Another day, another political firestorm in Canberra. And, it has to be said, yet another one surrounding Christian Porter.
Following days of mounting pressure, the former Attorney General at last announced he would be stepping down from the government’s ministry yesterday, leaving the portfolio of science, innovation and technology gaping open.
Porter’s decision came off the back of his recent admission that a defamation lawsuit launched by him against the ABC earlier in the year was covered, in large part, by a blind trust of anonymous donors.
His admission triggered swift and fierce backlash, with former LNP Prime Minister and colleague of Porter’s, Malcolm Turnbull sensationally deeming it a “shocking affront to transparency”.
“I will be even more staggered if the prime minister allows this to stand,” Turnbull said.
Unfortunately, though unsurprisingly, Scott Morrison’s read of the situation was not nearly so emphatic.
While he accepted Porter’s resignation from the front bench yesterday, he noticeably skirted around the controversial minister’s likely return with Porter reiterating his bid for preselection in the Western Australian seat of Pearce at the next election.
“If he wishes to stand again I’m sure he will put himself forward to the selectors that Pearce for the Liberal Party and in our party, though selectors will make those decisions,” was Morrison’s response.
No mention of Porter’s obligation to disclose the still anonymous donors was pushed by Morrison, nor the fact that after numerous allegations over the last 2 years, public confidence in Porter to do his job above board has dissolved to nothing.
This tactic of pretending he has nothing to do with higher decision making is one we’ve come to expect from the Prime Minister but after its 400th run, it’s wearing thin. If Scott Morrison has nothing to do with the call to potentially reinstate a minister who can’t follow the most basic principles of parliamentary conduct on top of being an alleged sex offender, then what are we paying him for?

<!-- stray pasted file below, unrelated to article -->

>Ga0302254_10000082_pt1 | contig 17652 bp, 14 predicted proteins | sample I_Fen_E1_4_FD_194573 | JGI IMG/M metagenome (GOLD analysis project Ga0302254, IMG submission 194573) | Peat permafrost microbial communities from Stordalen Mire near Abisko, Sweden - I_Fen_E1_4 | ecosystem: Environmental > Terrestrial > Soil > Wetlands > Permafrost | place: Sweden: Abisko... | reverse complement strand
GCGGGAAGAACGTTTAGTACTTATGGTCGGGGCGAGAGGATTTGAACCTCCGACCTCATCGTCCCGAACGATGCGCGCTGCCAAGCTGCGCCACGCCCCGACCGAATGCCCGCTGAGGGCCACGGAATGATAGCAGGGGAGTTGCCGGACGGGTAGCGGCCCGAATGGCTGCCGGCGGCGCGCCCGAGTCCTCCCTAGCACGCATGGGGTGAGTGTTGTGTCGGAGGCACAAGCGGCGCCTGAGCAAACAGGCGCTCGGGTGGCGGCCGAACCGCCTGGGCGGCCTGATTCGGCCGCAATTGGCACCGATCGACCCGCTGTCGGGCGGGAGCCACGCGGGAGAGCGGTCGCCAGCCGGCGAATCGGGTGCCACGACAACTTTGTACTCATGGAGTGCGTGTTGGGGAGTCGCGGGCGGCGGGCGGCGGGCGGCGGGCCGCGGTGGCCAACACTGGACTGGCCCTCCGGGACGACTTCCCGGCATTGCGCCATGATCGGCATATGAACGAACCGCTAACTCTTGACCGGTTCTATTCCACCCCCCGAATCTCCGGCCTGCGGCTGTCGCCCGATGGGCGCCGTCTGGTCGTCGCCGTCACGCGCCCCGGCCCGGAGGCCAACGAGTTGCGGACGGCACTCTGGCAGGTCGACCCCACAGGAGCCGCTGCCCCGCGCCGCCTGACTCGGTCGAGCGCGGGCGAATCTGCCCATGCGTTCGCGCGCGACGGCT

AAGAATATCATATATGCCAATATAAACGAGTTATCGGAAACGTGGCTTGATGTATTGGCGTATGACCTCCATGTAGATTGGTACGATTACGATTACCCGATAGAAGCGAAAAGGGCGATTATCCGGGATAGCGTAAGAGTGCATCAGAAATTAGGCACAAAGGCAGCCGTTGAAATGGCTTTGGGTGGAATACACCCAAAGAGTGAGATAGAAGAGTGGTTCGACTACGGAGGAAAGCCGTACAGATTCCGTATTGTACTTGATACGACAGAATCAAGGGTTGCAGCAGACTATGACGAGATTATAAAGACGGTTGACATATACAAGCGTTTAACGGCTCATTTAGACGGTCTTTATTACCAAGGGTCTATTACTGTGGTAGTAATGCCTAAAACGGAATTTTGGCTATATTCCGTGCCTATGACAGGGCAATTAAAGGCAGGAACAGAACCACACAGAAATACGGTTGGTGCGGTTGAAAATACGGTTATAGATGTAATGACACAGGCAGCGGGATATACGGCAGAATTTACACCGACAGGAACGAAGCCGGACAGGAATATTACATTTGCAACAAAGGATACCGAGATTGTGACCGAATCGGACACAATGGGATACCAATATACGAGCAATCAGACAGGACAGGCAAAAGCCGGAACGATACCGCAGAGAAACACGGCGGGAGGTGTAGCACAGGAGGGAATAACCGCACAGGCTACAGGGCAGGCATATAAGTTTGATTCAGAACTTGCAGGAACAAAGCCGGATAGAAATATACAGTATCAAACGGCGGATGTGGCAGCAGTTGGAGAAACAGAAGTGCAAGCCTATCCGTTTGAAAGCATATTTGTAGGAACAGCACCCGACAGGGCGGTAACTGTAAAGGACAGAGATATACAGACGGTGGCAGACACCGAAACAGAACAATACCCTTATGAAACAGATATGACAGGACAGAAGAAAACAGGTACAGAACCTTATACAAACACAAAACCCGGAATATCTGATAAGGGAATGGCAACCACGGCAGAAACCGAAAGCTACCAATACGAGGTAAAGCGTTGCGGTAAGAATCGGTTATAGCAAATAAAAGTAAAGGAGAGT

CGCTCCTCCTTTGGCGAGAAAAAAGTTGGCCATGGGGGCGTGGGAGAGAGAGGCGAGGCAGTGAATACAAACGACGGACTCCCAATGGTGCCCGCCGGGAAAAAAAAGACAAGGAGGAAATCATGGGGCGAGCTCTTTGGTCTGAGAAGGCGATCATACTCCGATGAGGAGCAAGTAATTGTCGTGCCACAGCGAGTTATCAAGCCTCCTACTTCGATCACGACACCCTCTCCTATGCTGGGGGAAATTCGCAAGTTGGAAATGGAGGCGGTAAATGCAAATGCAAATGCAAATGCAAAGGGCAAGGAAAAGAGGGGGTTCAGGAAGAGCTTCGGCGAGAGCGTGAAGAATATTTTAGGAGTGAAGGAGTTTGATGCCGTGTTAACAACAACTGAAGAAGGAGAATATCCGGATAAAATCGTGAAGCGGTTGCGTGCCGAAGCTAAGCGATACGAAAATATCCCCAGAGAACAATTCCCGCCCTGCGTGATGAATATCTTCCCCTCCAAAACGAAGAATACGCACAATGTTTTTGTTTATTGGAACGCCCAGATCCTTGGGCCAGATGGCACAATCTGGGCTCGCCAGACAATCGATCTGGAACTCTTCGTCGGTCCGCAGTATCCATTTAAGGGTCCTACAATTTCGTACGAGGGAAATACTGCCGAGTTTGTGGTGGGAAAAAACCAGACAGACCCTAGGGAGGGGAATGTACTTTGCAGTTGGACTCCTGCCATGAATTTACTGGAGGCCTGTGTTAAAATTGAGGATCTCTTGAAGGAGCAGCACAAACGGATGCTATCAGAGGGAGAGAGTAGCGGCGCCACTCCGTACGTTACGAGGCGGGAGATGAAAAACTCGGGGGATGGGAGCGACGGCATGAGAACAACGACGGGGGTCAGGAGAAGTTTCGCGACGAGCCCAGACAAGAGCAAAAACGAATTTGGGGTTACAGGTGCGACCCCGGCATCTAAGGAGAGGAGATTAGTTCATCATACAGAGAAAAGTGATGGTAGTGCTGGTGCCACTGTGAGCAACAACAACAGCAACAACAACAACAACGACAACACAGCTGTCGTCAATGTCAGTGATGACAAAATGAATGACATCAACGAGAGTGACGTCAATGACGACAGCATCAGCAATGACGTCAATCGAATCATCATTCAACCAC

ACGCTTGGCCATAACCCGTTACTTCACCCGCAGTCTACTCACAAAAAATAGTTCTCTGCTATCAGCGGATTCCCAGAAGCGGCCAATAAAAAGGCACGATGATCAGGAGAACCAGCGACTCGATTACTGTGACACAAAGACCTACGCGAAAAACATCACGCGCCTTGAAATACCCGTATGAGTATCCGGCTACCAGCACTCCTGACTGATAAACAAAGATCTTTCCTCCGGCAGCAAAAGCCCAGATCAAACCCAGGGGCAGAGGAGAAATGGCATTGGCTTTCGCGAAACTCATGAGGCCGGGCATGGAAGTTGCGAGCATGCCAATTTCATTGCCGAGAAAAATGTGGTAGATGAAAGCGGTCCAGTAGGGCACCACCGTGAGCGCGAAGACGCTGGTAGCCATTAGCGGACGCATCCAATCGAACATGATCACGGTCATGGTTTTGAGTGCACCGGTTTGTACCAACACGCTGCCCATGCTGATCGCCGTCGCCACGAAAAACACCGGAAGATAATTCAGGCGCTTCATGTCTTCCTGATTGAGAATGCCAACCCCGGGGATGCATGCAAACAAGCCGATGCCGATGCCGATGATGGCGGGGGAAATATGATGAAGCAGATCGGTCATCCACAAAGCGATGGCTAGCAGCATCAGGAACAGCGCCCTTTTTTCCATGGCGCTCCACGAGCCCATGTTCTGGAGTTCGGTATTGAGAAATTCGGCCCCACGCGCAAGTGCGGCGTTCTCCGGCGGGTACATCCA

Of course, Morrison’s open door policy for Christian Porter has little to do with ethics, and everything to do with his odds of staying top dog come May 2022. But Australians are begging for leadership with more substance.
In another example of Morrison’s perpetual evasion of accountability, we need only examine our relationship with France right now.
French President Emmanuel Macron claims to have been blindsided after a $66 billion deal signed in 2016 for Australia to purchase 12 French diesel-powered submarines was swiftly canned last week when Joe Biden, Scott Morrison and Boris Johnson announced the AUKUS alliance, with Australia now sharing nuclear submarine technology with the United States and Britain.
French Foreign Minister Jean-Yves Le Drian said Australia told Paris about its plans just one hour before the announcement by the three leaders Wednesday, describing the conduct as “treason”.
Allies “don’t treat each other with such brutality, such unpredictability, a major partner like France… So there really is a crisis,” he said.
Morrison disagreed, telling reporters: “I think they would have had every reason to know that we had deep and grave concerns that the capability being delivered by the Attack Class submarine was not going to meet our strategic interests.”
But such a profound diplomatic fallout points to a failure in communication and grave mishandling on Australia’s part, with Paris recalling its ambassador to Australia on Friday in protest.
Before he was recalled, French envoy Jean-Pierre Thebault said he learned about the US submarine deal: “Like everybody, thanks to the Australian press.”
“We never were informed about any substantial changes,” Thebault said. “There were many opportunities and many channels. Never was such a change mentioned.”
The simple principle that Morrison fails to comprehend in his navigation of mistakes, is that people are forgiving so long as the right response is delivered. When accountability is taken, leaders continue to be perceived as strong.
Morrison’s fatal flaw is his inability to face the music early on; to make the right call, and to issue the right apology quickly and decisively. Being fallible is not the problem. It’s his absolute unwillingness to reflect on that fallibility, and to work to correct it where possible.
In just one week, two egregious examples of this were put on full display for Australia and the world to witness. And, in three years of leadership, there have been numerous– truckloads to be fair– of others.
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